Tuesday Highlights

Good morning.

  1. Independence day (really).
  2. Mr Zhovitis.
  3. A trial.
  4. A corruption test for Kurds in Iraq.
  5. On happiness.
  6. Considering Afghanistan … which brings one to be more confused as to why the COIN manual is not more widely read (and therefore discussed) … of its advice and recommendations taken.
  7. Torture works, see.
  8. Kindertotenlieder, in prose (that’s Gerrman for “Songs for Dead Children”, which is a Mahler song cycle).
  9. Heh.
  10. Organ tourism.
  11. Art and an ethical question.
  12. Self-deception and the Christian life.
  13. A historical tome on Lenin and the Church.
  14. Well, I for one hope the TSA doesn’t get the dreaded memo.

2 Responses to Tuesday Highlights

  1. I quoted this article extensively in my post about Afghanistan a little while back. Here’s the section on COIN which I thought about including just for you, but decided against it as it was largely tangential to my point, which was War in Afghanistan Getting Bigger; Still Pointless:

    But I remain far from convinced that COIN is the right approach, especially when compared not to total U.S. withdrawal but to a more minimalist strategy. The attraction of COIN seems to derive from learning only partial lessons from Iraq — conveniently forgetting that the “surge” and COIN were only one of a number of factors contributing to the changing conditions there, along with the Sunni turn against al-Qaeda which long predated the “surge” and the near-completion of sectarian cleansing in many urban areas, and that its long-term success in Iraq is far from guaranteed. And Afghanistan, as should be obvious, is very different from Iraq. Its advocates argue that this simply means that the approach needs to be adapted to the local conditions and the mission adequately resourced. I’m not at all convinced.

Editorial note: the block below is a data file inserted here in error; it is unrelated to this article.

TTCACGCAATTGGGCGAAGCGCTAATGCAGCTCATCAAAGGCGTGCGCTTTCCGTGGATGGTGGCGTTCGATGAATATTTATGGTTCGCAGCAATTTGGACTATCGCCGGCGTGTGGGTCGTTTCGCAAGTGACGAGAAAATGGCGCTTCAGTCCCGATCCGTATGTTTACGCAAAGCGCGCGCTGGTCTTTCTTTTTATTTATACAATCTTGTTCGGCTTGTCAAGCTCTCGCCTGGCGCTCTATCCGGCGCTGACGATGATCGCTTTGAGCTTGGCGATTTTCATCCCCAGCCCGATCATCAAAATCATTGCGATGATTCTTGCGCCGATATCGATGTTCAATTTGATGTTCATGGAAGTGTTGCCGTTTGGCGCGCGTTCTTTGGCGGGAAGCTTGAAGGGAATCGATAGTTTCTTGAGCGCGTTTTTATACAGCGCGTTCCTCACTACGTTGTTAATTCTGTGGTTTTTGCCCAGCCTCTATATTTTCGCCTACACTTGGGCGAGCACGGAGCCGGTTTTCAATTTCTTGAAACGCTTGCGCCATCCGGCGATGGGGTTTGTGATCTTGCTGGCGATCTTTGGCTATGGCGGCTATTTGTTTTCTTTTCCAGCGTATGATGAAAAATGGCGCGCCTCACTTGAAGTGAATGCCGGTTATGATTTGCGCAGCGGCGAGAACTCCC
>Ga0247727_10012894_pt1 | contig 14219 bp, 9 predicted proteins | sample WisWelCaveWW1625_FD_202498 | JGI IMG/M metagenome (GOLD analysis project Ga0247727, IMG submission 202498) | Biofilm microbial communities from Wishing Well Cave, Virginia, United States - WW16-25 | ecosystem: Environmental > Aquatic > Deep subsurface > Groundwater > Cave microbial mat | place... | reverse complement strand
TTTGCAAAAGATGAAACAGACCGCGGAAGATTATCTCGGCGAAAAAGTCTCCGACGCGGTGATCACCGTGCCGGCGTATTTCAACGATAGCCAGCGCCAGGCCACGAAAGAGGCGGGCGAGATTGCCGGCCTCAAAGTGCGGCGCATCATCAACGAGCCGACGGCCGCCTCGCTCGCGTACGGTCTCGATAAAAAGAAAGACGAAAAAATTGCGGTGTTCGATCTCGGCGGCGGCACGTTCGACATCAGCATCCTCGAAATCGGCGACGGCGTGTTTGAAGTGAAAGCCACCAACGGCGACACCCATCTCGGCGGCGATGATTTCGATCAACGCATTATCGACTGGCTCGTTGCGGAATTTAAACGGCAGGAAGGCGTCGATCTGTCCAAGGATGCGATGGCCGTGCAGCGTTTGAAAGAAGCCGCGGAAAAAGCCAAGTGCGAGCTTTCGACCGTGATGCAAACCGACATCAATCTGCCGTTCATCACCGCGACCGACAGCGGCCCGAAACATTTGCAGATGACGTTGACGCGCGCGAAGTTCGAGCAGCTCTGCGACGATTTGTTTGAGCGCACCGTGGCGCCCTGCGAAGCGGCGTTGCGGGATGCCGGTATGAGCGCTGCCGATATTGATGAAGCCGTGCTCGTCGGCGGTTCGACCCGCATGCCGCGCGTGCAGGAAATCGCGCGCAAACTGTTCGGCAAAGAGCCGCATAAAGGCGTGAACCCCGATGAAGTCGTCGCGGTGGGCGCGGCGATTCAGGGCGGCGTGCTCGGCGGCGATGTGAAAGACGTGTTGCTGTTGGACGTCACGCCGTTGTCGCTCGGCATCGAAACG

The author is a “non-resident senior fellow” of a think tank that specializes in counterinsurgency.

  2. JA,
    I get no impression that these people who talk about COIN have actually read the manual. The COIN manual repeatedly talks about non-military institutional factors which go hand in hand with the COIN action, and which, if these institutions are lacking must be done (less well) by the military. This is a recurrent theme. When people talk about COIN, yet fail to mention this aspect to developing needed COIN/asymmetric action in the future … the only conclusion that seems reasonable is that they didn’t really read it, but have heard some “ideas” about what the COIN manual is about and made some assumptions and are just using the word COIN to be buzzword compliant.

    For example further demonstration, your author writes:

    And Afghanistan, as should be obvious, is very different from Iraq. Its advocates argue that this simply means that the approach needs to be adapted to the local conditions and the mission adequately resourced. I’m not at all convinced.

    yet COIN is not “a strategy” it is a manual of guidelines and things to consider when developing a strategy. It is a lot more general than this writer pretends … which is another reason I suspect he didn’t read it.

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